True extent of problems caused by government’s sudden evictions ban are uncovered by the analysis, which reveals how thousands of landlords must now wait for months until proceedings can restart or conclude.
Research on behalf of LandlordZONE has revealed that there are over 5,000 evictions which have become stuck in the legal system following the government’s evictions ban announced on 18th March.
We have spoken to several of these private landlords, many of whom launched evictions proceedings against tenants for non-payment of rent well before the ban.
These landlords are now stuck with tenants who have often not paid rent for months and who are now able to live rent free in their properties until at least early June.
And as LandlordZONE has pointed out before, the huge backlog within the court system that has built up since the evictions ban means these landlords may have to wait until July or August before court hearing dates become available.
We have been made aware of one case of a landlord owed £22,000 in arrears from her tenant who had not paid rent for the best part of eighteen months and had the eviction date set with the bailiff that week.
But the court cancelled the eviction and she will now have to wait for up to six months to complete the eviction, adding more lost rent to her debt, which she says could push her into financial collapse.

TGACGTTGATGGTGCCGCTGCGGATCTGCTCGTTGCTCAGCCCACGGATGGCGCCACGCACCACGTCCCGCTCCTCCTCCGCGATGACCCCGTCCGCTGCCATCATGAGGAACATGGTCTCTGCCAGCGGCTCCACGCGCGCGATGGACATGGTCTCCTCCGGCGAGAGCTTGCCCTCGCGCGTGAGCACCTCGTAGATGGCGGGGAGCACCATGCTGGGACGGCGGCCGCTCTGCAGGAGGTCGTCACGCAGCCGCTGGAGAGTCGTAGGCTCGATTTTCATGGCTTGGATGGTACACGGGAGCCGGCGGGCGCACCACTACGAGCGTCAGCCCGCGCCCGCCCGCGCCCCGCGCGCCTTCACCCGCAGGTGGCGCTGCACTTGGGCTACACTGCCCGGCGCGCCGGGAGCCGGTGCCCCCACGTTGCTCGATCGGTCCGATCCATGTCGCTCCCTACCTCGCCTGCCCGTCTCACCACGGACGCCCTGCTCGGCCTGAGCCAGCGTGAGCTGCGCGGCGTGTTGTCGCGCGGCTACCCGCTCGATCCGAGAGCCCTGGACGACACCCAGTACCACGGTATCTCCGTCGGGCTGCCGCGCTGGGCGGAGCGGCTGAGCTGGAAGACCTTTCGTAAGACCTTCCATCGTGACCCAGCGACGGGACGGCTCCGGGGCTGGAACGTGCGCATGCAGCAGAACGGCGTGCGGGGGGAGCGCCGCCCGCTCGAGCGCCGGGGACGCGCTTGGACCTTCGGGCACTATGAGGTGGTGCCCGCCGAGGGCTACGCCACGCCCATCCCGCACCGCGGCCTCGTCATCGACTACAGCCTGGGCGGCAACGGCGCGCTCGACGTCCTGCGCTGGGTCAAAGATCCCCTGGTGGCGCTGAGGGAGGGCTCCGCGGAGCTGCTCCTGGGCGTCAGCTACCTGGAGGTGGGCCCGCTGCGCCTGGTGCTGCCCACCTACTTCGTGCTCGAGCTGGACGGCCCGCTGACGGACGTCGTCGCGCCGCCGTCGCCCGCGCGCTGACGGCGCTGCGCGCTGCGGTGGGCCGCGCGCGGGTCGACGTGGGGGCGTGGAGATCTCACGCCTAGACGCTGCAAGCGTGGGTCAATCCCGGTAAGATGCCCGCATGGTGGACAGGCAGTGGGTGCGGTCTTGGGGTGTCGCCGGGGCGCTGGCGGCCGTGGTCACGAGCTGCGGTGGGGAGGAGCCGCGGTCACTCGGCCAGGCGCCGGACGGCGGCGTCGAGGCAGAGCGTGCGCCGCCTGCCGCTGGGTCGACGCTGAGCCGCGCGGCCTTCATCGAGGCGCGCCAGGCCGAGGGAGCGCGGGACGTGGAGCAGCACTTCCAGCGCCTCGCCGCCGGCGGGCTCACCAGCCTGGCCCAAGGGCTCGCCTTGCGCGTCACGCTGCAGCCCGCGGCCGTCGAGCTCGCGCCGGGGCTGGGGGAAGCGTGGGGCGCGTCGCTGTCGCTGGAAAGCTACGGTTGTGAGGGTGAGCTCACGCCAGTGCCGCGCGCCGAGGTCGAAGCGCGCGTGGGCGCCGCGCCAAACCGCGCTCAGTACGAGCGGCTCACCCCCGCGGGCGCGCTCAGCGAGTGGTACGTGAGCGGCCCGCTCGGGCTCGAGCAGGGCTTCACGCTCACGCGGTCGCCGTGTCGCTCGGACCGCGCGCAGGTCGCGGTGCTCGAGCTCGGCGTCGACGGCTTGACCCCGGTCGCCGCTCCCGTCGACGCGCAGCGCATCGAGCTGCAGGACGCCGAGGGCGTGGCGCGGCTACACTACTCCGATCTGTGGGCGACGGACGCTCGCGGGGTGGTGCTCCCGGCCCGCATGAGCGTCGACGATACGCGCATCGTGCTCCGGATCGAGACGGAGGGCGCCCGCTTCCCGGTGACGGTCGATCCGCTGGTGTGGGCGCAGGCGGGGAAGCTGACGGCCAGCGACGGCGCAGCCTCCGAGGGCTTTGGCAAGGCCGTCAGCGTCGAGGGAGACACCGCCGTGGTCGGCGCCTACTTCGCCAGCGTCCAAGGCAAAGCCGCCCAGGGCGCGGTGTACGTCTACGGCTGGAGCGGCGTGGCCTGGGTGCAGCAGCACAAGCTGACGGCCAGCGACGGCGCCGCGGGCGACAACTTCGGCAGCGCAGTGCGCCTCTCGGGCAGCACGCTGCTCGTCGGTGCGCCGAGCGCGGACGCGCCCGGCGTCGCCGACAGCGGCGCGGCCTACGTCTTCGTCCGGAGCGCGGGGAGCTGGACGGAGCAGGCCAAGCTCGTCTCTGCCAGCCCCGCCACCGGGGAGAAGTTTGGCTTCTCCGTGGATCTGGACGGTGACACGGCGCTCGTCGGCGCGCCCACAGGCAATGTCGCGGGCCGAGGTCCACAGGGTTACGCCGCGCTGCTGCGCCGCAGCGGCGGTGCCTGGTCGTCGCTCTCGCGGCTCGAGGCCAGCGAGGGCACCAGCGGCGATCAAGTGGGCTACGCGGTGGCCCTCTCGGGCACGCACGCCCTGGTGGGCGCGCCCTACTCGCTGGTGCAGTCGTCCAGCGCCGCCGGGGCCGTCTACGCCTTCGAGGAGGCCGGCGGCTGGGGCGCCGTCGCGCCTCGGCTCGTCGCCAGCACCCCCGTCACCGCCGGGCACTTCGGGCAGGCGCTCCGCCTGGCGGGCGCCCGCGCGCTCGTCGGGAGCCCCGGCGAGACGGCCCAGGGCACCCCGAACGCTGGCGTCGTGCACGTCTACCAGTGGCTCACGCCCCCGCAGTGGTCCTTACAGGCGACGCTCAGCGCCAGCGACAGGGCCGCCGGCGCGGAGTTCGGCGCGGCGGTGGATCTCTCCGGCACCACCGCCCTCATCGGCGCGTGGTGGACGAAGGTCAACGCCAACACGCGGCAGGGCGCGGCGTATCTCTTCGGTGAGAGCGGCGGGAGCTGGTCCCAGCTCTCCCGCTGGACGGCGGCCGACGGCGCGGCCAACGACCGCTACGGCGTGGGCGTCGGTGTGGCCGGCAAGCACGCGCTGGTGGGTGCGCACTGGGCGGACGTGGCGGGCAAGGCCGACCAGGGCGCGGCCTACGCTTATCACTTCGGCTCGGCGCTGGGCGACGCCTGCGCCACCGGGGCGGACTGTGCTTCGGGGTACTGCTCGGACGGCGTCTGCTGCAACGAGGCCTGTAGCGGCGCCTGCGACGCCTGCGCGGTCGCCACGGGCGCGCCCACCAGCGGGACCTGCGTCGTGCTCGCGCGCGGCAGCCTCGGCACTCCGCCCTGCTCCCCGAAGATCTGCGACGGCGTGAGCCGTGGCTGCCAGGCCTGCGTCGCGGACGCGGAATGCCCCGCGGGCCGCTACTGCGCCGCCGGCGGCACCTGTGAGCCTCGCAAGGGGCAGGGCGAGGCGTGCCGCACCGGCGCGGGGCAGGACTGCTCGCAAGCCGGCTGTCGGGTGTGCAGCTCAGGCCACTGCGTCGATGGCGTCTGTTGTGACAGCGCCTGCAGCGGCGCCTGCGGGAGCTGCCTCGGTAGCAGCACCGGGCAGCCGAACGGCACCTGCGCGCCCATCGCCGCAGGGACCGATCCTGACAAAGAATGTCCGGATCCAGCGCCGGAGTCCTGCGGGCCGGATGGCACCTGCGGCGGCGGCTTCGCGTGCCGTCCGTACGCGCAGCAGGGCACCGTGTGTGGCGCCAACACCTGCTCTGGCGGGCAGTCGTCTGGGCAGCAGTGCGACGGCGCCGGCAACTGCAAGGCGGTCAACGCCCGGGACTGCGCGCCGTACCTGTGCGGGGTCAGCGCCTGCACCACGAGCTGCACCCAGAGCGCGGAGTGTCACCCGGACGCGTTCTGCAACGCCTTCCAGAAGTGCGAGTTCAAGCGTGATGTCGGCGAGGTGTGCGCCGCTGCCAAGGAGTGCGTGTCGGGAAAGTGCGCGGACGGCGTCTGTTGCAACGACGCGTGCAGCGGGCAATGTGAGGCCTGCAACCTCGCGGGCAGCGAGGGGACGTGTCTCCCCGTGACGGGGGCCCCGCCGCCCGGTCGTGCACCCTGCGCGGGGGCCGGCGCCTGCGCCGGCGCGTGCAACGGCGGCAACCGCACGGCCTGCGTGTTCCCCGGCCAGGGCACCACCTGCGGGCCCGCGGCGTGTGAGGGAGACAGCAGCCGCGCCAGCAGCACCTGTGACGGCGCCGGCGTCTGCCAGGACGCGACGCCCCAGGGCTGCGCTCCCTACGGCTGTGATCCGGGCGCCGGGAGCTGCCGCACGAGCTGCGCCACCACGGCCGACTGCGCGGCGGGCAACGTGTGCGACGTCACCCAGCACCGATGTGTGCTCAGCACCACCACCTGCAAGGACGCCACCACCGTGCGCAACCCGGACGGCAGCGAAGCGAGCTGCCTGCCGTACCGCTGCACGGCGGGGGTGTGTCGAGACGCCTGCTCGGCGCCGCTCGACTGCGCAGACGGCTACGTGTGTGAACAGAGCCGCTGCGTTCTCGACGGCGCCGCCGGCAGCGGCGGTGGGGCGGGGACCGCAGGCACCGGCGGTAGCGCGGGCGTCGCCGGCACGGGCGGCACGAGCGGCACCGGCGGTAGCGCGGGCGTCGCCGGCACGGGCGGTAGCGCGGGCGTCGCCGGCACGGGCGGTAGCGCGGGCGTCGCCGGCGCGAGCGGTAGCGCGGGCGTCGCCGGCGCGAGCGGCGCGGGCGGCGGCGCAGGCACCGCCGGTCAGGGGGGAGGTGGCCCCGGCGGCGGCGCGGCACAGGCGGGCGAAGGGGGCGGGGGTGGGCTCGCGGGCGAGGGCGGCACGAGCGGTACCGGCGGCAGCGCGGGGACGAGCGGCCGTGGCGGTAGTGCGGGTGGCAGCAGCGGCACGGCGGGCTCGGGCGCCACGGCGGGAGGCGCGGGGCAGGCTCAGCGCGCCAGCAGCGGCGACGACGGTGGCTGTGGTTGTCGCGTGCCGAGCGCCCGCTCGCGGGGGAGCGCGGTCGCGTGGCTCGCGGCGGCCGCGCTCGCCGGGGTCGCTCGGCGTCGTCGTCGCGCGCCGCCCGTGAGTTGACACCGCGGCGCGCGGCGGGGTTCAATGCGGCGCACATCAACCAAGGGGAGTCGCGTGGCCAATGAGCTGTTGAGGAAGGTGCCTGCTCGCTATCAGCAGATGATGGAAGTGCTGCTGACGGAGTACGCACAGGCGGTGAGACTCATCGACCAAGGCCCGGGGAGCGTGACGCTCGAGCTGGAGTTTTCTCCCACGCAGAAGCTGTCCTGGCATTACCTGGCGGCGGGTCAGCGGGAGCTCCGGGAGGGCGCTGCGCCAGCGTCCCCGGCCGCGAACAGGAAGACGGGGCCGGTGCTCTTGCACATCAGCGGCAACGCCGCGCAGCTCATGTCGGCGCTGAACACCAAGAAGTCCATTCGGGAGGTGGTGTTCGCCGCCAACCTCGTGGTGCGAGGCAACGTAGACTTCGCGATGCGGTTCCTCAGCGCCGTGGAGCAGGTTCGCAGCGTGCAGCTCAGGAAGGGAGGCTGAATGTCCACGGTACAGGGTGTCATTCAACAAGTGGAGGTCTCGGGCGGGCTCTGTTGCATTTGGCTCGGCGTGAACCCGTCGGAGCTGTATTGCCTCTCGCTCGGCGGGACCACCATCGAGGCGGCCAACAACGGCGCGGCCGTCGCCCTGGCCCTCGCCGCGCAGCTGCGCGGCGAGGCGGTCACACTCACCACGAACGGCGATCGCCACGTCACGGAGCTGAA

Tim Frome, Legal Director of Landlord Action, estimates that there are 25,000 cases now stuck in the system of which 15,370 are social landlords, 4,345 are ‘accelerated cases’ via a Section 21 notice not requiring a court hearing (but needing a judge to look at the paperwork). This leaves 5,723 private landlord cases via Section 8 notices left in limbo.
These estimates are based on analysis of the previous three months’ government possession statistics.
“We must be talking over 20,000 cases that may require some form of hearing that have currently been stayed,” says Frome.
“There will also be new cases that have been issued over the last month, and the practice direction relating to the stay on current possession cases was updated yesterday to say new cases should still be issued.
“At Landlord Action we have over 600 cases that are in the different possession stages including serving a notice.
“Over 500 are live possession claims with the courts that are currently stayed. We have done all we can to prepare for when the hearings are rescheduled from beginning of July as it is clearly going to be a busy time for us.
“The Courts will be under huge pressure as the block listed hearings generally only last 5 minutes. As there are likely to be further rent arrears by the time of the hearing and potentially other issues that have occurred during the extended period we are likely to see a number of these cases adjourned for longer hearings in the future.
“This will put more pressure on the court system over the next six to nine months.”